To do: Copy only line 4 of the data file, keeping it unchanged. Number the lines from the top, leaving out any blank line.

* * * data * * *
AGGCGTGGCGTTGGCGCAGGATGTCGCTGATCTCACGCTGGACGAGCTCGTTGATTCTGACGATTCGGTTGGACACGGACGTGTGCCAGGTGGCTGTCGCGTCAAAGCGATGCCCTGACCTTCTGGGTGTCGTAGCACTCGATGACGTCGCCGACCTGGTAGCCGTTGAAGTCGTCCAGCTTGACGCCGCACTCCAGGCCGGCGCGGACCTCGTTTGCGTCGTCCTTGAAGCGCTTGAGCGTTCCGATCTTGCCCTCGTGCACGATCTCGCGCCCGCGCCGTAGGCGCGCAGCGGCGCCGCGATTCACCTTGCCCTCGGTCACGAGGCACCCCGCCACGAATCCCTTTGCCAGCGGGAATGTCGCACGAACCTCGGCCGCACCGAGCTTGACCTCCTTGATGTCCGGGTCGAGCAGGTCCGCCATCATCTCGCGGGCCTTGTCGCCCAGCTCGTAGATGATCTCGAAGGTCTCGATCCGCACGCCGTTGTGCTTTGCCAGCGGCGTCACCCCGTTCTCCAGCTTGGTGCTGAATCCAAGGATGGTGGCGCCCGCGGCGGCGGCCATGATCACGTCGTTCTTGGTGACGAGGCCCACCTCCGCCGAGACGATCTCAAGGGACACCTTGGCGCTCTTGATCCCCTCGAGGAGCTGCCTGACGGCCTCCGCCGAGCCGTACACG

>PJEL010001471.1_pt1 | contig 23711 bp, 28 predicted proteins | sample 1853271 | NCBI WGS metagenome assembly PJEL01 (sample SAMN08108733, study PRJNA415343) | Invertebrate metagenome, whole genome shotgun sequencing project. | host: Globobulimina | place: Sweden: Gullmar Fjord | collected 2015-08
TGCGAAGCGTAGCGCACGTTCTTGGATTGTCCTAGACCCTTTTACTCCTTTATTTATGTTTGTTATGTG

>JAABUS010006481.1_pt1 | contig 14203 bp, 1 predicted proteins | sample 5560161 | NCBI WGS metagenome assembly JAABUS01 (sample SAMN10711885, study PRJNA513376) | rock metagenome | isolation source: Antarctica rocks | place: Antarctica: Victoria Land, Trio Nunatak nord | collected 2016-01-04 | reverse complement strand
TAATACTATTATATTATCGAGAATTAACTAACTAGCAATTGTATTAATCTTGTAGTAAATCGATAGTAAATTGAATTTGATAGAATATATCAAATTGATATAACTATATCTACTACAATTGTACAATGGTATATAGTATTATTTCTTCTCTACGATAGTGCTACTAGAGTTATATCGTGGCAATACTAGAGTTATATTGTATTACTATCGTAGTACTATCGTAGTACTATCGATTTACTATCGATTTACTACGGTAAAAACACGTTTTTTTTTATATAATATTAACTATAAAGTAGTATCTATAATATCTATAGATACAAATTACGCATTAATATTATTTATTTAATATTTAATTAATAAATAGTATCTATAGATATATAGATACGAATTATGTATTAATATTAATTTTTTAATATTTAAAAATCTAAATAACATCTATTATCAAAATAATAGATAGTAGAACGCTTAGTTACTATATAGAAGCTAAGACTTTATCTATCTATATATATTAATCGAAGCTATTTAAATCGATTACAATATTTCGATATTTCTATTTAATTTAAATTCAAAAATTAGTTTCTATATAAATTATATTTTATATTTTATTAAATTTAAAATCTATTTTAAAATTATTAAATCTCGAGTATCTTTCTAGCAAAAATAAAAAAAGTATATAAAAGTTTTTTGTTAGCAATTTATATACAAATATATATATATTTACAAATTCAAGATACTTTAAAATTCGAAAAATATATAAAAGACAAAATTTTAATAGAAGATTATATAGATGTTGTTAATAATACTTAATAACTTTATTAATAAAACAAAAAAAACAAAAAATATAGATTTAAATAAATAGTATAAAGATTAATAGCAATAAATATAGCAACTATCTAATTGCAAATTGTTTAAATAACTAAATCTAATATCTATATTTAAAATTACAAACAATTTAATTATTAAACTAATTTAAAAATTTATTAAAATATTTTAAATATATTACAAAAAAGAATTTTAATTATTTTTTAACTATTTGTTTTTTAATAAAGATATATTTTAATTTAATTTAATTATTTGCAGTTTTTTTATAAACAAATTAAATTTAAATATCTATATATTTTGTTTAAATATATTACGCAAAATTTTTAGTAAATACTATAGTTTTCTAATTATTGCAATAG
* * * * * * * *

>JAABUS010006481.1_pt1 | contig 14203 bp, 1 predicted proteins | sample 5560161 | NCBI WGS metagenome assembly JAABUS01 (sample SAMN10711885, study PRJNA513376) | rock metagenome | isolation source: Antarctica rocks | place: Antarctica: Victoria Land, Trio Nunatak nord | collected 2016-01-04 | reverse complement strand